Philadelphia Phillies outfielder Bryce Harper enters the 2019 Championship Season with the most popular player jersey in Major League Baseball, becoming the franchise’s first player to top the list. Upon signing with the Phillies, Harper’s jersey also set professional sports records for most jerseys sold in both the first 24 & 48 hours, respectively, after joining a new team, according to data across Fanatics online shops.

Immediately following Harper on the list is fellow All-Star outfielder Aaron Judge (#2), whose jersey sales led MLB in each of the last two seasons. The list is based on sales of Majestic jerseys from, the official online shop of Major League Baseball, since January 1, 2019.

Rounding out the top five on the list, released jointly today by Major League Baseball and the Major League Baseball Players Association, is reigning American League MVP and World Series Champion Mookie Betts (#3), seven-time All-Star Mike Trout (#4) and nine-time All-Star catcher Yadier Molina (#5).

Trout has now appeared in every one of these rankings since his professional debut in 2012 and for the fifth time his jersey is one of the five most popular in the country. Players representing nine different Clubs make up the top ten most popular player jerseys, while the top 20 overall includes nine outfielders, nine infielders, one pitcher and one catcher.

Sixteen of the 20 players on this list are in their 20’s, while 12 of the top 20 are 27 years old or younger. Also making their debuts on the most popular player jersey list are reigning National League MVP Christian Yelich (#8) and reigning All-Star Game MVP Alex Bregman (#17). Additionally, Manny Machado (#12) becomes the first member of the San Diego Padres to make the most popular player jersey list.

MLB Most Popular Player Jerseys of 2019

Based on sales from of Majestic jerseys since New Year’s Day 2019

1. Bryce Harper, Philadelphia Phillies

2. Aaron Judge, New York Yankees

3. Mookie Betts, Boston Red Sox

4. Mike Trout, Los Angeles Angels

5. Yadier Molina, St. Louis Cardinals

6. Clayton Kershaw, Los Angeles Dodgers

7. Javier Báez, Chicago Cubs

8. Christian Yelich, Milwaukee Brewers

9. Anthony Rizzo, Chicago Cubs

10. Ronald Acuña Jr., Atlanta Braves

11. Paul Goldschmidt, St. Louis Cardinals

12. Manny Machado, San Diego Padres

13. Ichiro Suzuki, Seattle Mariners

14. Cody Bellinger, Los Angeles Dodgers

15. Kris Bryant, Chicago Cubs

16. Jose Altuve, Houston Astros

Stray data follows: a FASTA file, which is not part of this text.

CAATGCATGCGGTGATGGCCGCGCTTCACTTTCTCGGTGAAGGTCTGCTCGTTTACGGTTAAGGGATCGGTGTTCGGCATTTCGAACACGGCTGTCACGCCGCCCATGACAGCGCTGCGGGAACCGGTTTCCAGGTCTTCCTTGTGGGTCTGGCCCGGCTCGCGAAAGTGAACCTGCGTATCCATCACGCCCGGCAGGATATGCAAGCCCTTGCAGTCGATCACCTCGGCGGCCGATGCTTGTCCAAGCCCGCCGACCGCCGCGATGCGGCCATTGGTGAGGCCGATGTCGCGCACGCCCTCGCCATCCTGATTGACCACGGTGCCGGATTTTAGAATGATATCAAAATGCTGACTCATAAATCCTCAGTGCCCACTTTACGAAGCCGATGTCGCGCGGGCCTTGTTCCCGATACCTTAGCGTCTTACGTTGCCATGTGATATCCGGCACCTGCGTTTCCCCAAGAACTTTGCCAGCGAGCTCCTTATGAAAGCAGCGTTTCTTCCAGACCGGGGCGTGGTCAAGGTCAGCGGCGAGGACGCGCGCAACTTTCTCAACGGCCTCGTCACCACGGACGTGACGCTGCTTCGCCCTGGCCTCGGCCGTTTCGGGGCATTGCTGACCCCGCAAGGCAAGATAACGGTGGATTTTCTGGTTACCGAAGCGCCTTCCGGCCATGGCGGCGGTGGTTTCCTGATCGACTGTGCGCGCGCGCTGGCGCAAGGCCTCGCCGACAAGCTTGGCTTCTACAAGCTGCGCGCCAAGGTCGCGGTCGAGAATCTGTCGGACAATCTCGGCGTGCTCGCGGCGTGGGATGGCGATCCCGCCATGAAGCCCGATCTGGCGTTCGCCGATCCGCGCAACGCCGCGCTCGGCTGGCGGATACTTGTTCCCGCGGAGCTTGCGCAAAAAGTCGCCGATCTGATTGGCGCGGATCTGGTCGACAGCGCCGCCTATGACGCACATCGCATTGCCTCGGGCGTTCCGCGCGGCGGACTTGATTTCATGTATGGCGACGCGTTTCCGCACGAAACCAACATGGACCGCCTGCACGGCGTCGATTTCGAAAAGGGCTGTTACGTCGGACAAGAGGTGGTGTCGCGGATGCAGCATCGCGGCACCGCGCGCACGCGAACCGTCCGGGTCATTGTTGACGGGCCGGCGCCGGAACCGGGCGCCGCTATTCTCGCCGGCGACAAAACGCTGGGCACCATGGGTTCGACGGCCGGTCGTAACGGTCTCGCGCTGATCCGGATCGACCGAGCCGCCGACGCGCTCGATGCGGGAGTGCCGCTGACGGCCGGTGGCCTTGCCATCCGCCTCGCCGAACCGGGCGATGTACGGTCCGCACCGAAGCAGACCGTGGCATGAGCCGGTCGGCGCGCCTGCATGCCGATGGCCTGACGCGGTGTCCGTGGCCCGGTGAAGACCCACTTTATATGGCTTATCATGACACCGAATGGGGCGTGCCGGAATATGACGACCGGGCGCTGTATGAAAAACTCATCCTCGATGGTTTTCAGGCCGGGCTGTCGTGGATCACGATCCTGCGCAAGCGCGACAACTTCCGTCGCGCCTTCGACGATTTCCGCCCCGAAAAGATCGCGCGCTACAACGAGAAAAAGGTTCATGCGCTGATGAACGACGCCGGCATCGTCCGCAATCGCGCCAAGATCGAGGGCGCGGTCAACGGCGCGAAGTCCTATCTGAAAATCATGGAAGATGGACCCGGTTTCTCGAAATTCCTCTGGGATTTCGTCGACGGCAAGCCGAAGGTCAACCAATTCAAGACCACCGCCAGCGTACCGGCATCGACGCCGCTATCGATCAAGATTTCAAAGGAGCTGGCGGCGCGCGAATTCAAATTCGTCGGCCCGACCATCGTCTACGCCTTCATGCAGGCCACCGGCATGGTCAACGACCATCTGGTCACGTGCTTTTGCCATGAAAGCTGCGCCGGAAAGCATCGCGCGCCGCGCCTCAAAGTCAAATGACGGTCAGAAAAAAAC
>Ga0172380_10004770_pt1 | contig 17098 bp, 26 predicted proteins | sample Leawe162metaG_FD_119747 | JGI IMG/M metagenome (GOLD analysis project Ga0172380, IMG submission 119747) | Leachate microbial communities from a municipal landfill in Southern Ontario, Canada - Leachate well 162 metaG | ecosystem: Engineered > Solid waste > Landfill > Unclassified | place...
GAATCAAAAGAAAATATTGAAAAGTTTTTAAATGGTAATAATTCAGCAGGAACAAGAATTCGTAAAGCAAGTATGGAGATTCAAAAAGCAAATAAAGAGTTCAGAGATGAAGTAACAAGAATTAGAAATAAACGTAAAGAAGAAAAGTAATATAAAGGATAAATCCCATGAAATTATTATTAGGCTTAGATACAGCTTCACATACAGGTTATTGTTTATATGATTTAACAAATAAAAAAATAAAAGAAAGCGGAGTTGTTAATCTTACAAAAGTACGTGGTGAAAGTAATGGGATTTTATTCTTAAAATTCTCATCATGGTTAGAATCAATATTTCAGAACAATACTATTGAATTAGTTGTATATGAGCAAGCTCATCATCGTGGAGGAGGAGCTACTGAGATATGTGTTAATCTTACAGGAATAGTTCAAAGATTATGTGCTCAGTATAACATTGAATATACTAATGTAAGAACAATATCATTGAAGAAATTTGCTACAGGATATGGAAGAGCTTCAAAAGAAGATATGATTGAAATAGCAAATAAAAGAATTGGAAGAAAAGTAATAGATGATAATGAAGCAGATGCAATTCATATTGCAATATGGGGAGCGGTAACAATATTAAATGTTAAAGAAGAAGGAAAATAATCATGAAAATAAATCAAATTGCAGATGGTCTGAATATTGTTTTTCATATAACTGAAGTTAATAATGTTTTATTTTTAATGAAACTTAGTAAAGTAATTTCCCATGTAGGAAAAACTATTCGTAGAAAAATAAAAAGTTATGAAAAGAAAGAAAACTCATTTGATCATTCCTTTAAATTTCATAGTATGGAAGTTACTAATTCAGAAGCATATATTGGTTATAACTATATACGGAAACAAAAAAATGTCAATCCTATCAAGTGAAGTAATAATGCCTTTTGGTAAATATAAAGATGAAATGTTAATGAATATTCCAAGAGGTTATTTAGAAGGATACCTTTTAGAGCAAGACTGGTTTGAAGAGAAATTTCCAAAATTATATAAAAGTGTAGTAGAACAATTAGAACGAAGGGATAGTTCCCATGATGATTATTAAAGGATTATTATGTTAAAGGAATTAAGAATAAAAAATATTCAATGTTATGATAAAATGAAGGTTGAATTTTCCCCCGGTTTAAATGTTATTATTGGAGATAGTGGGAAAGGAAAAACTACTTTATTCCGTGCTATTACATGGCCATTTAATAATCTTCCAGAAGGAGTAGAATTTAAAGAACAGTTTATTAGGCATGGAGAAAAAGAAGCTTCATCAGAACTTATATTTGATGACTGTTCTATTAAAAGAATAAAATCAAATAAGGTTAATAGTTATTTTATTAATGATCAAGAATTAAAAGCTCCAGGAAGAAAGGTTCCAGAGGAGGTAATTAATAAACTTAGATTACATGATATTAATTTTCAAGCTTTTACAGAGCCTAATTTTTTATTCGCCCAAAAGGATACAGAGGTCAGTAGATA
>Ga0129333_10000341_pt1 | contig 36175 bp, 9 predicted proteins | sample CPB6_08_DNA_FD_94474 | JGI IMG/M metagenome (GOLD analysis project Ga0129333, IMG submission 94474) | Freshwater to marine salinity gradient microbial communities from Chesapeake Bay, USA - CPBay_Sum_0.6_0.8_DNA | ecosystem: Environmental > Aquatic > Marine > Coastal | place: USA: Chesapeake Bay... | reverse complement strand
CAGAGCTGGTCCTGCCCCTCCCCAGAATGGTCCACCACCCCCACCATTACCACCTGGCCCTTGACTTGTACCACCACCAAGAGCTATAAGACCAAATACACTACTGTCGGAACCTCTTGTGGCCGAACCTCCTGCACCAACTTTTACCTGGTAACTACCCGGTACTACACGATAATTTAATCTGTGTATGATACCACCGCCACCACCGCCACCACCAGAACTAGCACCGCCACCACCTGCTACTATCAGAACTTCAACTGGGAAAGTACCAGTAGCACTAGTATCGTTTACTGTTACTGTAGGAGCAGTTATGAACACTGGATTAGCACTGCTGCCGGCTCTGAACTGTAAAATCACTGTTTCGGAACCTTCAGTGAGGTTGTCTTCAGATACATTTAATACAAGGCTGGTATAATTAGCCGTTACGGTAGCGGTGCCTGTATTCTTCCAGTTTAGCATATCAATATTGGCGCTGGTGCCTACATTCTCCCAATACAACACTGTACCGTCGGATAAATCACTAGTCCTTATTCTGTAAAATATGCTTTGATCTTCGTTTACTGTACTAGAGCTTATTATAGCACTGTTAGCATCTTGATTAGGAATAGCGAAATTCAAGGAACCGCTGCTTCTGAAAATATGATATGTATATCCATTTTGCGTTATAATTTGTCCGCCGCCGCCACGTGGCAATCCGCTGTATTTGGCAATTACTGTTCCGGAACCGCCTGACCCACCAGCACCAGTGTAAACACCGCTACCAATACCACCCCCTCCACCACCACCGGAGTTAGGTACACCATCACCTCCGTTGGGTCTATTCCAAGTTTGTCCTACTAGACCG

17. Alex Bregman, Houston Astros

18. Andrew Benintendi, Boston Red Sox

19. Giancarlo Stanton, New York Yankees

20. Freddie Freeman, Atlanta Braves


New York Mets give Jacob deGrom five-year contract extension



Jacob de Grom dealing plateward 2015 By Arturo Pardavila III on Flickr, CC BY 2.0, https

The New York Mets announced earlier this week that the club has signed 2018 National League Cy Young Award winner Jacob deGrom to a five-year extension. The deal will run through the 2023 season with a club option for the 2024 season.

“This is a tremendous day for Jacob, his family, our fans and the entire Mets organization,” Mets COO Jeff Wilpon said. “Last year, Jacob had one of the most remarkable seasons in baseball history and we are excited to be able to reward him. Mets fans can celebrate knowing their ace will remain in Flushing.”

Last season, deGrom joined Tom Seaver (1969, 1973 and 1975), Dwight Gooden (1985) and R.A. Dickey (2012) as the only pitchers in team history to win the NL Cy Young Award.

“Jacob has proven that he is one of the best pitchers in baseball and we are excited that he is part of the short-term and long-term future of this organization,” Executive Vice President & General Manager Brodie Van Wagenen said. “I’d like to thank Jacob and his agents as well as Jeff and the entire ownership group for coming together to make this happen. We look forward to seeing him in the blue and orange for many more years to come.”

The right-hander led the majors last season in ERA (1.70), opponent’s slugging (.277), opponent’s OPS (.521) and home runs per nine innings (0.41). He finished second in the majors in innings (217.0) and fourth in the majors with a career-high 269 strikeouts. DeGrom ended the year holding opponents to three runs or fewer in 29 straight starts, the longest single-season streak in major league history (min. 50.0 combined innings in those starts) and hurled 24 consecutive quality starts to end the season, the longest single-season streak in major league history.

DeGrom was named to his second All-Star team in 2018 (also 2015) and according to the Elias Sports Bureau, this was just the 10th time since 1920 that a pitcher had at least 200.0 innings and an ERA of 1.70 or lower in a season. He’s the only pitcher in modern MLB history (since 1900) to have a season with a sub-2.00 ERA, at least 260 strikeouts, 50 or fewer walks and 10 or fewer home runs allowed.

In 2014 deGrom took home Rookie of Year honors after posting a 9-6 record with a 2.69 ERA (42 earned runs/1401. Innings) with 43 walks and 144 strikeouts.

The DeLand, FL native owns a 55-41 career record with a 2.67 ERA (266 earned runs/897.2 innings) with 222 walks and 1,000 strikeouts. He was originally drafted by the Mets in the ninth round of the 2010 First-Year Player Draft out of Stetson University.